Links

Links allow you to express relationships between objects, such as a comment's author (User). You can model 1:1, 1:n, and n:n relationships with Isar links. Using links is less ergonomic than using embedded objects, and you should use embedded objects whenever possible.

Think of the link as a separate table that contains the relation. It's similar to SQL relations but has a different feature set and API.

IsarLink<T> can contain no or one related object, and it can be used to express a to-one relationship. IsarLink has a single property called value which holds the linked object.

Links are lazy, so you need to tell the IsarLink to load or save the value explicitly. You can do this by calling linkProperty.load() and linkProperty.save().

Tip

The id property of the source and target collections of a link should be non-final.

For non-web targets, links get loaded automatically when you use them for the first time. Let's start by adding an IsarLink to a collection:

@collection
class Teacher {
  Id? id;

  late String subject;
}

@collection
class Student {
  Id? id;

  late String name;

  final teacher = IsarLink<Teacher>();
}

We defined a link between teachers and students. Every student can have exactly one teacher in this example.

First, we create the teacher and assign it to a student. We have to .put() the teacher and save the link manually.

final mathTeacher = Teacher()..subject = 'Math';

final linda = Student()
  ..name = 'Linda'
  ..teacher.value = mathTeacher;

await isar.writeTxn(() async {
  await isar.students.put(linda);
  await isar.teachers.put(mathTeacher);
  await linda.teachers.save();
});

We can now use the link:

final linda = await isar.students.where().nameEqualTo('Linda').findFirst();

final teacher = linda.teacher.value; // > Teacher(subject: 'Math')

Let's try the same thing with synchronous code. We don't need to save the link manually because .putSync() automatically saves all links. It even creates the teacher for us.

final englishTeacher = Teacher()..subject = 'English';

final david = Student()
  ..name = 'David'
  ..teacher.value = englishTeacher;

isar.writeTxnSync(() {
  isar.students.putSync(david);
});

It would make more sense if the student from the previous example could have multiple teachers. Fortunately, Isar has IsarLinks<T>, which can contain multiple related objects and express a to-many relationship.

IsarLinks<T> extends Set<T> and exposes all the methods that are allowed for sets.

IsarLinks behaves much like IsarLink and is also lazy. To load all linked object call linkProperty.load(). To persist the changes, call linkProperty.save().

Internally both IsarLink and IsarLinks are represented in the same way. We can upgrade the IsarLink<Teacher> from before to an IsarLinks<Teacher> to assign multiple teachers to a single student (without losing data).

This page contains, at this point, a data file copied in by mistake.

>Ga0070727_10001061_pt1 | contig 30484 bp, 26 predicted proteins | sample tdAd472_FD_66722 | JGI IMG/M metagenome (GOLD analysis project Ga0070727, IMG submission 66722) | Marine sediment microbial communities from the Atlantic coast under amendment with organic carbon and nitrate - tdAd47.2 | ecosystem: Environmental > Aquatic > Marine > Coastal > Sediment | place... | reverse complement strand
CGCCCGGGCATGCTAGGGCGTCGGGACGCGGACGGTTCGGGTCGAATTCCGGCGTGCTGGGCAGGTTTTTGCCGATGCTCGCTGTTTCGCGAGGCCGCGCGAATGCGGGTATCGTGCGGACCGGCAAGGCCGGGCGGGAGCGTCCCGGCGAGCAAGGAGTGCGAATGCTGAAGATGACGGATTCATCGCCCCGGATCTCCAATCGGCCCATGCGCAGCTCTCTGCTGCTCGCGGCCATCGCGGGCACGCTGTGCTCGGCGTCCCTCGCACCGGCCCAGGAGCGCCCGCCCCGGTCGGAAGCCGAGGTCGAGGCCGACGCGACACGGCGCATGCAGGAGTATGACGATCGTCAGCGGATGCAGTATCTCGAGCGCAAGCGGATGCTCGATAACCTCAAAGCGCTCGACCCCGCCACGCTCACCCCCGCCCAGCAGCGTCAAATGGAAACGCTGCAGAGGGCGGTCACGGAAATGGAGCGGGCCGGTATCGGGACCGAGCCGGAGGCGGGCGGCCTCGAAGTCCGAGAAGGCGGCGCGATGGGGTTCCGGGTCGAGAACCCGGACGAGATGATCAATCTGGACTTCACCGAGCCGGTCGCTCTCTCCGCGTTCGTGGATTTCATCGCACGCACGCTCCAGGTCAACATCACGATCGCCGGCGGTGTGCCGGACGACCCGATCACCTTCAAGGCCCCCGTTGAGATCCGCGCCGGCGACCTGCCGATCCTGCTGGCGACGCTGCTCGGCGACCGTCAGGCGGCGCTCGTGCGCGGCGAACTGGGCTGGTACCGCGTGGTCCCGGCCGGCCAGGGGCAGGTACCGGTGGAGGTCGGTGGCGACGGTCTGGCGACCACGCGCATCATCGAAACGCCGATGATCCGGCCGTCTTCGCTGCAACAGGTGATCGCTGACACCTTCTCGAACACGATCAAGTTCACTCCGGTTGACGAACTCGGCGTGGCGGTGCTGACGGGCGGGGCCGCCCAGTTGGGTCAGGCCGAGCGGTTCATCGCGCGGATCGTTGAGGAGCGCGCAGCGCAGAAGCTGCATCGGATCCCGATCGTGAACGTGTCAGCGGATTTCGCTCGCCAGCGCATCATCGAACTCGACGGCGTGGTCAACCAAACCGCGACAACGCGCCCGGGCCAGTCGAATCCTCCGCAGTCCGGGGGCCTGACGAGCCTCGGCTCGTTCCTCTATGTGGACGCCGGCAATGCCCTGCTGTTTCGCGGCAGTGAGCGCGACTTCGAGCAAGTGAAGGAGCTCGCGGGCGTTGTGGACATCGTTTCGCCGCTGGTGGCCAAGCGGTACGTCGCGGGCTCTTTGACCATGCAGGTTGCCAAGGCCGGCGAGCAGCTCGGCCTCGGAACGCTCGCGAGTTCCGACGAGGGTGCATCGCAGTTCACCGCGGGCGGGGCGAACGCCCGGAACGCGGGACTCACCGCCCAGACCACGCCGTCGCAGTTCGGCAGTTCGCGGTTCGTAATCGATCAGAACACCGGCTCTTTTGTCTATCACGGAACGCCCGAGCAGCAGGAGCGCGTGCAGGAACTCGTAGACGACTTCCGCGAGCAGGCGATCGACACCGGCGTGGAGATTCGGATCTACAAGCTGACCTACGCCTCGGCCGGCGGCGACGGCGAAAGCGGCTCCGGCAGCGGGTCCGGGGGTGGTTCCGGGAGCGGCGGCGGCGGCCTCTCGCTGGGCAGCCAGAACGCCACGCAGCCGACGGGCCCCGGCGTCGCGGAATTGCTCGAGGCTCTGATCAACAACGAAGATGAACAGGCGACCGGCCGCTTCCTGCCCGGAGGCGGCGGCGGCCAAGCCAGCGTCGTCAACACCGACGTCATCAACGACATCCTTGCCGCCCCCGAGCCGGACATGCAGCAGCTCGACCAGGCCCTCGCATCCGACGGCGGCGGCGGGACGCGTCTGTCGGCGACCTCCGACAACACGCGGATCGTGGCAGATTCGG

@collection
class Student {
  Id? id;

  late String name;

  final teacher = IsarLinks<Teacher>();
}

This works because we did not change the name of the link (teacher), so Isar remembers it from before.

final biologyTeacher = Teacher()..subject = 'Biology';

final linda = isar.students.where()
  .filter()
  .nameEqualTo('Linda')
  .findFirst();

print(linda.teachers); // {Teacher('Math')}

linda.teachers.add(biologyTeacher);

await isar.writeTxn(() async {
  await linda.teachers.save();
});

print(linda.teachers); // {Teacher('Math'), Teacher('Biology')}

I hear you ask, "What if we want to express reverse relationships?". Don't worry; we'll now introduce backlinks.

Backlinks are links in the reverse direction. Each link always has an implicit backlink. You can make it available to your app by annotating an IsarLink or IsarLinks with @Backlink().

Backlinks do not require additional memory or resources; you can freely add, remove and rename them without losing data.

We want to know which students a specific teacher has, so we define a backlink:

@collection
class Teacher {
  Id id;

  late String subject;

  @Backlink(to: 'teacher')
  final student = IsarLinks<Student>();
}

We need to specify the link to which the backlink points. It is possible to have multiple different links between two objects.

IsarLink and IsarLinks have a zero-arg constructor, which should be used to assign the link property when the object is created. It is good practice to make link properties final.

When you put() your object for the first time, the link gets initialized with source and target collection, and you can call methods like load() and save(). A link starts tracking changes immediately after its creation, so you can add and remove relations even before the link is initialized.

Danger

It is illegal to move a link to another object.